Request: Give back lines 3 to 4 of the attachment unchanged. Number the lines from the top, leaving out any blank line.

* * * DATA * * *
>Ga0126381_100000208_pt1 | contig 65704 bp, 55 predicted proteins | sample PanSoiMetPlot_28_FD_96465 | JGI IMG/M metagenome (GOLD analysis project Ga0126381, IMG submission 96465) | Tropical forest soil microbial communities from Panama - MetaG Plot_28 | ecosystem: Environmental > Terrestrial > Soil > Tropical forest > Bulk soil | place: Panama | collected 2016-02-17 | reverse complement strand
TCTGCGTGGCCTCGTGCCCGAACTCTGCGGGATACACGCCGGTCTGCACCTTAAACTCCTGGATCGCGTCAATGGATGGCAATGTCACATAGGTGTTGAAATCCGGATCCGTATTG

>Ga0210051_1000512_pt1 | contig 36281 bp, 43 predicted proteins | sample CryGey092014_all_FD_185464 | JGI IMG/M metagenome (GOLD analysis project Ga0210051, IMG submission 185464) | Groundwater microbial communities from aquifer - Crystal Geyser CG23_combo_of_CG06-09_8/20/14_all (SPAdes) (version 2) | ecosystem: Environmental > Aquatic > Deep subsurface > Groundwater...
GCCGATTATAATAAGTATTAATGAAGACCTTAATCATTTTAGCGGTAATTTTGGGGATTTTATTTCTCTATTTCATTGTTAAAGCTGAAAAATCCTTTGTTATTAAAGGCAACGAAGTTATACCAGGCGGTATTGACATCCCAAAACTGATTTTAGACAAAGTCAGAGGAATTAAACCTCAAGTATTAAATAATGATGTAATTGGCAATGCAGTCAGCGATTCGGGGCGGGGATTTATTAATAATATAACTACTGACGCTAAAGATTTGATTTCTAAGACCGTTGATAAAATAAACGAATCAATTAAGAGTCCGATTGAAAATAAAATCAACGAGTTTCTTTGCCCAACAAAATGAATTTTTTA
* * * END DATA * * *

>Ga0210051_1000512_pt1 | contig 36281 bp, 43 predicted proteins | sample CryGey092014_all_FD_185464 | JGI IMG/M metagenome (GOLD analysis project Ga0210051, IMG submission 185464) | Groundwater microbial communities from aquifer - Crystal Geyser CG23_combo_of_CG06-09_8/20/14_all (SPAdes) (version 2) | ecosystem: Environmental > Aquatic > Deep subsurface > Groundwater...
GCCGATTATAATAAGTATTAATGAAGACCTTAATCATTTTAGCGGTAATTTTGGGGATTTTATTTCTCTATTTCATTGTTAAAGCTGAAAAATCCTTTGTTATTAAAGGCAACGAAGTTATACCAGGCGGTATTGACATCCCAAAACTGATTTTAGACAAAGTCAGAGGAATTAAACCTCAAGTATTAAATAATGATGTAATTGGCAATGCAGTCAGCGATTCGGGGCGGGGATTTATTAATAATATAACTACTGACGCTAAAGATTTGATTTCTAAGACCGTTGATAAAATAAACGAATCAATTAAGAGTCCGATTGAAAATAAAATCAACGAGTTTCTTTGCCCAACAAAATGAATTTTTTA